The Current State of South African MICE Tourism
Written by Jamie du Plessis
Tes Proos builds an understanding of the current state of South African MICE tourism with Tourism News Africa. The founder of Crystal Events Africa, President of SITE Africa, and Chair of SA Events Council digs deep into the simple yet fundamental problems we face and demonstrates how even minor changes could have a larger impact.
The current state of the MICE industry in South Africa
There have been key developments in the MICE tourism market within the changing economy, Tes reasons that the current state depends on where you are.
“Many markets are fully back to business – in fact, to the point where some markets are flooded with postponed business from 2020 trying to find space to get on with things, and other markets still semi-locked down. We are fortunate that in South Africa, we are now 100% restriction free. Yet, we are now facing new challenges with global service delivery issues which need to be addressed as a matter of urgency,” Tes says.
Sector recovery & growth
The international MICE market has very attractive incentive travel programs, and tourism is incredibly lucrative. Rapid advancements back into recovery have occurred, which Tes highlights in their present outlook.
“Speaking to the ‘I’ in MICE, things look very buoyant worldwide, especially in the USA, where short-distance regional trips are especially popular. These would include incentive trips to Hawaii, Mexico, Canada, the Caribbean, and related cruising options, which are extremely popular in that market. Same for Europe, where it is relatively easy and cost-effective to move between the UK and Portugal, Belgium, and Denmark,” she says.
South African MICE tourism is an industry that is growing rapidly and has the potential to become a top earner in the coming years. If sustainable development, measurements, and strategies can be appropriately met.
“Apart from previously postponed trips, the local industry now struggles with finding availability within hotels, safari lodges and the like for trips up to late into 2023 and even Q1 of 2024. This is a good problem for the industry, but not necessarily good for a long-haul destination. If the client is keen on a unique destination for a long-haul trip, South Africa might find itself competing against the likes of South America, Australia, and the Far East. Availability could become the key consideration, depending on numbers and budget,” she says.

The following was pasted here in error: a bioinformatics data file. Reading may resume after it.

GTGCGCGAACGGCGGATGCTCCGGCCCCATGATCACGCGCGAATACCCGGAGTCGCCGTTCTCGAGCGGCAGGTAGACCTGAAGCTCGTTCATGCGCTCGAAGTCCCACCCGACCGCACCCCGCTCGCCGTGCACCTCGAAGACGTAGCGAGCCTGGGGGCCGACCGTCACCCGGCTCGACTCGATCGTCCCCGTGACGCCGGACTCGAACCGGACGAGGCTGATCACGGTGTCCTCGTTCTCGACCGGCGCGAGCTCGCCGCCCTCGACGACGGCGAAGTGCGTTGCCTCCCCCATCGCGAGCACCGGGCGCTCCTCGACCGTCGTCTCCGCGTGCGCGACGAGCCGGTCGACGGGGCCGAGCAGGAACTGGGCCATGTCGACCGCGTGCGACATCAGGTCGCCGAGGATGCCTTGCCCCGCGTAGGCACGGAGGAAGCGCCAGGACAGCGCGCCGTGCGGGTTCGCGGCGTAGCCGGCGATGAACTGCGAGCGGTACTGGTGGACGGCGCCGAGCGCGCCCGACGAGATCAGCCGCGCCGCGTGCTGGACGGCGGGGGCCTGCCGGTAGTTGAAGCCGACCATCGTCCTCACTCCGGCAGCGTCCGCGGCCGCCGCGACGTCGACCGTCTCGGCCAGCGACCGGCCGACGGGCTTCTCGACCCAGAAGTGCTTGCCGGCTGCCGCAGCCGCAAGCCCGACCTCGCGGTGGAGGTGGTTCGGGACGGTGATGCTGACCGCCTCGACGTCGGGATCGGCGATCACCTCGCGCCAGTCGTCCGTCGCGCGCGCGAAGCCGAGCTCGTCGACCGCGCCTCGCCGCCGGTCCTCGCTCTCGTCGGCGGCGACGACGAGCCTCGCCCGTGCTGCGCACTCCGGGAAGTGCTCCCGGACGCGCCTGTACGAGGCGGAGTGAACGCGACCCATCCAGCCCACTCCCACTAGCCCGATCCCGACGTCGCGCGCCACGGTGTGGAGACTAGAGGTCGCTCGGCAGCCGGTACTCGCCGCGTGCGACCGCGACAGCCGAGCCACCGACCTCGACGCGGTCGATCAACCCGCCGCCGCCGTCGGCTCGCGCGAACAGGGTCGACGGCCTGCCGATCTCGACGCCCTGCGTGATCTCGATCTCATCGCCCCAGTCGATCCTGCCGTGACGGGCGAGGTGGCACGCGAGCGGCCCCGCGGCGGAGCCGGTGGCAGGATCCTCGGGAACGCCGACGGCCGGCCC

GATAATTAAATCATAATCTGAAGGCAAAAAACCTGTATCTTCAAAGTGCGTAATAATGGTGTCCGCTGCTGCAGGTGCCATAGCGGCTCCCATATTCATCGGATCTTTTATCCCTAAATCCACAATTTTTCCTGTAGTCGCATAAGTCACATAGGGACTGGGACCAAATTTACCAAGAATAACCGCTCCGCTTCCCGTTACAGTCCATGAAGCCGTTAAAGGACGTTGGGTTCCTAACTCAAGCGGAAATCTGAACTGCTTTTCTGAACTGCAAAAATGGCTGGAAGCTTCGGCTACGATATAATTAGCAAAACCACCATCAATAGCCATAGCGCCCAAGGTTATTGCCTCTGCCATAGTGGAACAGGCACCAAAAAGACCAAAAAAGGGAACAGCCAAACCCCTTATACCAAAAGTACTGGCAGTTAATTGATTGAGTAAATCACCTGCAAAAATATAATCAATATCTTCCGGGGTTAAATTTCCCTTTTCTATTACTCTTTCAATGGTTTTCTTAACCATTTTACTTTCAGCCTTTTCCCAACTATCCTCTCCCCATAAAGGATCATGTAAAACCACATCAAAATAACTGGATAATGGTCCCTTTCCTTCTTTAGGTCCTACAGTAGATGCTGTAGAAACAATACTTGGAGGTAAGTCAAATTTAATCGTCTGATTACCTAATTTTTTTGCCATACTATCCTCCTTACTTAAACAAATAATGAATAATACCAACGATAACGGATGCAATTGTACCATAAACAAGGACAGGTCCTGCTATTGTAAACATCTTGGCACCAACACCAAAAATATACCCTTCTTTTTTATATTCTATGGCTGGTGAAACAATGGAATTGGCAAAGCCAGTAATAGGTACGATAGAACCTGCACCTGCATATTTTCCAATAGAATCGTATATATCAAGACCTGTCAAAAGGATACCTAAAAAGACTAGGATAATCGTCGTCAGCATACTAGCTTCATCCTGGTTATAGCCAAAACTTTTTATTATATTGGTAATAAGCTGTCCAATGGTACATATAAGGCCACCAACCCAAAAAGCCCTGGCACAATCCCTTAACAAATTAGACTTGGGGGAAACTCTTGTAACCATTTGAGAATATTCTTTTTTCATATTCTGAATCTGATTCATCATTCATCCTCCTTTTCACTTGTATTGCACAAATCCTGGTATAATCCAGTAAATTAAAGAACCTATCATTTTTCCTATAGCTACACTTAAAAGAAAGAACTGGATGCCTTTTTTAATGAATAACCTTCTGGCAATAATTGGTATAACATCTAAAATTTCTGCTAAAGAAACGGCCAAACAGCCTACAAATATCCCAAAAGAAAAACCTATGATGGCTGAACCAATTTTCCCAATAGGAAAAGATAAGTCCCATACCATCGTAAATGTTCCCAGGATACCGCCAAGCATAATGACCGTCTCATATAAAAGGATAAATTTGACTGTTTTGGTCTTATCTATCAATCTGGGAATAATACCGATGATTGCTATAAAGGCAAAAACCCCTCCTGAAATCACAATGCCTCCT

She further elaborates, “availability and cost of flights have become a further challenge within Europe. Yet, in Southern and Eastern Africa, things appear to be improving despite its challenges with its budget carriers closing in recent times. It is comforting to know that industry partners like Wesgro Air Support and companies like Aviadev and other African airlines are constantly developing new air routes that make Africa more accessible.”
Critical impacts & considerations
The massive cutbacks were the key decision drivers in MICE tourism that have undoubtedly seen the most critical effects on the sector.
Tes says, “I cannot speak for the entire industry, but one massive factor is that we have all had to cut back on everything. From office space to staff to salaries to cars. Also, some of our most trusted suppliers have had to close their doors. COVID-19 has been brutal, and I believe the full extent of the socio-economic impact will never be quantified in our lifetime. SITE Africa hosted another webinar in March 2021 about the loss of skills in our industry and how that could potentially impact when we get back to business. Well – we are there, and the impact is severe – globally. We need to be able to confidently sell our destinations with world-class service, among other things – but can we?”